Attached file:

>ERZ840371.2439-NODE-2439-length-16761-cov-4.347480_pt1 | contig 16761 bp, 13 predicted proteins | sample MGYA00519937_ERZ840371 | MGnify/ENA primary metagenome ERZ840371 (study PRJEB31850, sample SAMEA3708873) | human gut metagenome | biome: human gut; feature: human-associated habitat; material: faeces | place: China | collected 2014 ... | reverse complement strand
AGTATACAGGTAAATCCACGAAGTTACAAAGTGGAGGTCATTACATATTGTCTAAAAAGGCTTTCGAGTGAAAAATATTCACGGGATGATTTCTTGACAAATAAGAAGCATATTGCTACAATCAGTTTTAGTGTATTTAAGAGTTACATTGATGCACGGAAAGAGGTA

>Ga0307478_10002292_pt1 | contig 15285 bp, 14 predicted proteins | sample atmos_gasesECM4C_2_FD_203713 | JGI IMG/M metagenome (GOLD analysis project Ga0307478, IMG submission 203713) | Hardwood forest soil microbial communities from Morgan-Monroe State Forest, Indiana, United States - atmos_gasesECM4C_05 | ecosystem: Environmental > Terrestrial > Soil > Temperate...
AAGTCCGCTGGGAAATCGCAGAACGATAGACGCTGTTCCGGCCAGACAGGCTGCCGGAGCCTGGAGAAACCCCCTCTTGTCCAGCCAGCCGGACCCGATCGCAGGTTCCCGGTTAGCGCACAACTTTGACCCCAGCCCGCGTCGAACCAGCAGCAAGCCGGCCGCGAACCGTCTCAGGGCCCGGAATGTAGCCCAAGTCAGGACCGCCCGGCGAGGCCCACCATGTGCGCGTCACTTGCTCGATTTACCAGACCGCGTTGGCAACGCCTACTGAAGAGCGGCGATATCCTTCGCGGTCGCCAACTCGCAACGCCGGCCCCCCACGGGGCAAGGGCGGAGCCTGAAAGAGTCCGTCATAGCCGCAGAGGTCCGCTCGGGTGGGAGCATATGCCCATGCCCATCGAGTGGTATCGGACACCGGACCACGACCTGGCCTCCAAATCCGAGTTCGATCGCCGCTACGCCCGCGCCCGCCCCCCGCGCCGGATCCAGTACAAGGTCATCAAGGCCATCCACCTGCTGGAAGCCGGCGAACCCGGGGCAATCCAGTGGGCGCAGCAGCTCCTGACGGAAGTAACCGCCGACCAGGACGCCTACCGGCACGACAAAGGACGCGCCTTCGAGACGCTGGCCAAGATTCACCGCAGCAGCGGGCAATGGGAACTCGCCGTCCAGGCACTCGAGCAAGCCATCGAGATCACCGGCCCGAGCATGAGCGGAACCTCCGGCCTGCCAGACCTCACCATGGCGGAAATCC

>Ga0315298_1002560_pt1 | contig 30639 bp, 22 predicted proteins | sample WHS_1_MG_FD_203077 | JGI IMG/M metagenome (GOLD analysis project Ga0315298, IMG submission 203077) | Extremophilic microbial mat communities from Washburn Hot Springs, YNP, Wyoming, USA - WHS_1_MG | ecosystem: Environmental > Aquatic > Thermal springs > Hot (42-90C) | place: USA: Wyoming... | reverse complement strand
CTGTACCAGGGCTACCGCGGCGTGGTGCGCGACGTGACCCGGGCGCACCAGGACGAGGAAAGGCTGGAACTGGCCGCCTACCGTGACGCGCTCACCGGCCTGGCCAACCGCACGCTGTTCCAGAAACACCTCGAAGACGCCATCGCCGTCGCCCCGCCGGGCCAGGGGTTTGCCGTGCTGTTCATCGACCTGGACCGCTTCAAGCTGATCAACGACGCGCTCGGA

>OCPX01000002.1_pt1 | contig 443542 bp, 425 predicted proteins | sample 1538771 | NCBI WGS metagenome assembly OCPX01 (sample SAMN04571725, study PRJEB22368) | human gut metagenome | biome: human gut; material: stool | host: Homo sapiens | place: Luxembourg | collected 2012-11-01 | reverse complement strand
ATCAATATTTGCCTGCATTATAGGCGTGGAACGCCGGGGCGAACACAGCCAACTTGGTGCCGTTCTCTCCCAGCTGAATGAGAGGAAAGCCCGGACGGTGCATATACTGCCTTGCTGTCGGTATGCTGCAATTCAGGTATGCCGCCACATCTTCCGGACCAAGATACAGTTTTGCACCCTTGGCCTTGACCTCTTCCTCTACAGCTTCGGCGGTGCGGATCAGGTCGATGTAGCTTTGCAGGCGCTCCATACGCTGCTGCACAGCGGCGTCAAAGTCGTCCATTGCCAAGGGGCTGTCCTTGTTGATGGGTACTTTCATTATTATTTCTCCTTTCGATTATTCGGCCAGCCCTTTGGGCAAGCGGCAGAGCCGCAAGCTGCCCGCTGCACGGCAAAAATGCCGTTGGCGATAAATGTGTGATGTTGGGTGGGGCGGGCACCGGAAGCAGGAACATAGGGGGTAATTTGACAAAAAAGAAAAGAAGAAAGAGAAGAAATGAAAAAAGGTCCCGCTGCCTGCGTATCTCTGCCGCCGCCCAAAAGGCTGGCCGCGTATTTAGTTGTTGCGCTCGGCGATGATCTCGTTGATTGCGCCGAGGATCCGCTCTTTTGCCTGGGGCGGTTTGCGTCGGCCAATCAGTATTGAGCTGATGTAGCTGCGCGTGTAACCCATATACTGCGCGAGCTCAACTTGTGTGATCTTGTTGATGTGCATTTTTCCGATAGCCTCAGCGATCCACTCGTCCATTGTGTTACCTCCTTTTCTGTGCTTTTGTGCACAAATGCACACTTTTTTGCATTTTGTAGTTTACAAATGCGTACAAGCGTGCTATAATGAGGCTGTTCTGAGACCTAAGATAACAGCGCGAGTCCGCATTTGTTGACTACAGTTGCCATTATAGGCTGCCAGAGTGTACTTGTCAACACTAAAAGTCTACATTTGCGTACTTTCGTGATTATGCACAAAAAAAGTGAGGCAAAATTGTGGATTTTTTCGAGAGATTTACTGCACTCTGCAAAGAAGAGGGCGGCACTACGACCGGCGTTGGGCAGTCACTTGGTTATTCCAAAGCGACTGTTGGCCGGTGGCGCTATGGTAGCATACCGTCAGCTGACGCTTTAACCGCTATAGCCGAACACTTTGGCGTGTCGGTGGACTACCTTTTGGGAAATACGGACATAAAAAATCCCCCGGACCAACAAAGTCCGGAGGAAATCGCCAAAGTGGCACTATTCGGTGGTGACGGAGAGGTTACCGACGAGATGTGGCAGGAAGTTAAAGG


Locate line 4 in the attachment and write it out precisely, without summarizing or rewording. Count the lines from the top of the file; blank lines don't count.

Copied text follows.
AAGTCCGCTGGGAAATCGCAGAACGATAGACGCTGTTCCGGCCAGACAGGCTGCCGGAGCCTGGAGAAACCCCCTCTTGTCCAGCCAGCCGGACCCGATCGCAGGTTCCCGGTTAGCGCACAACTTTGACCCCAGCCCGCGTCGAACCAGCAGCAAGCCGGCCGCGAACCGTCTCAGGGCCCGGAATGTAGCCCAAGTCAGGACCGCCCGGCGAGGCCCACCATGTGCGCGTCACTTGCTCGATTTACCAGACCGCGTTGGCAACGCCTACTGAAGAGCGGCGATATCCTTCGCGGTCGCCAACTCGCAACGCCGGCCCCCCACGGGGCAAGGGCGGAGCCTGAAAGAGTCCGTCATAGCCGCAGAGGTCCGCTCGGGTGGGAGCATATGCCCATGCCCATCGAGTGGTATCGGACACCGGACCACGACCTGGCCTCCAAATCCGAGTTCGATCGCCGCTACGCCCGCGCCCGCCCCCCGCGCCGGATCCAGTACAAGGTCATCAAGGCCATCCACCTGCTGGAAGCCGGCGAACCCGGGGCAATCCAGTGGGCGCAGCAGCTCCTGACGGAAGTAACCGCCGACCAGGACGCCTACCGGCACGACAAAGGACGCGCCTTCGAGACGCTGGCCAAGATTCACCGCAGCAGCGGGCAATGGGAACTCGCCGTCCAGGCACTCGAGCAAGCCATCGAGATCACCGGCCCGAGCATGAGCGGAACCTCCGGCCTGCCAGACCTCACCATGGCGGAAATCC